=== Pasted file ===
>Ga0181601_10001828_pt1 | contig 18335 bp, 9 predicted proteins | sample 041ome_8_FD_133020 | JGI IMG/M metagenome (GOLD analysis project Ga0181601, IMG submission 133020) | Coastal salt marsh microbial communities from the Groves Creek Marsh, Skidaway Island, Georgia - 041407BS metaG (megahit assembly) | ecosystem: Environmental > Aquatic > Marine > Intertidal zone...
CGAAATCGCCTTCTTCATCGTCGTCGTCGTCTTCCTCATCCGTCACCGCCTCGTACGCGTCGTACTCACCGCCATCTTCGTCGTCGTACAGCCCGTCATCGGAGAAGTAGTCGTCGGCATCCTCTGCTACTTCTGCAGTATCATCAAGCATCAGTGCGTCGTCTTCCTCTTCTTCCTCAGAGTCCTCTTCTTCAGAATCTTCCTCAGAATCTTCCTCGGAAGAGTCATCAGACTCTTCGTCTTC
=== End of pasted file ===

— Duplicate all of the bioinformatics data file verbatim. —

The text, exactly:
>Ga0181601_10001828_pt1 | contig 18335 bp, 9 predicted proteins | sample 041ome_8_FD_133020 | JGI IMG/M metagenome (GOLD analysis project Ga0181601, IMG submission 133020) | Coastal salt marsh microbial communities from the Groves Creek Marsh, Skidaway Island, Georgia - 041407BS metaG (megahit assembly) | ecosystem: Environmental > Aquatic > Marine > Intertidal zone...
CGAAATCGCCTTCTTCATCGTCGTCGTCGTCTTCCTCATCCGTCACCGCCTCGTACGCGTCGTACTCACCGCCATCTTCGTCGTCGTACAGCCCGTCATCGGAGAAGTAGTCGTCGGCATCCTCTGCTACTTCTGCAGTATCATCAAGCATCAGTGCGTCGTCTTCCTCTTCTTCCTCAGAGTCCTCTTCTTCAGAATCTTCCTCAGAATCTTCCTCGGAAGAGTCATCAGACTCTTCGTCTTC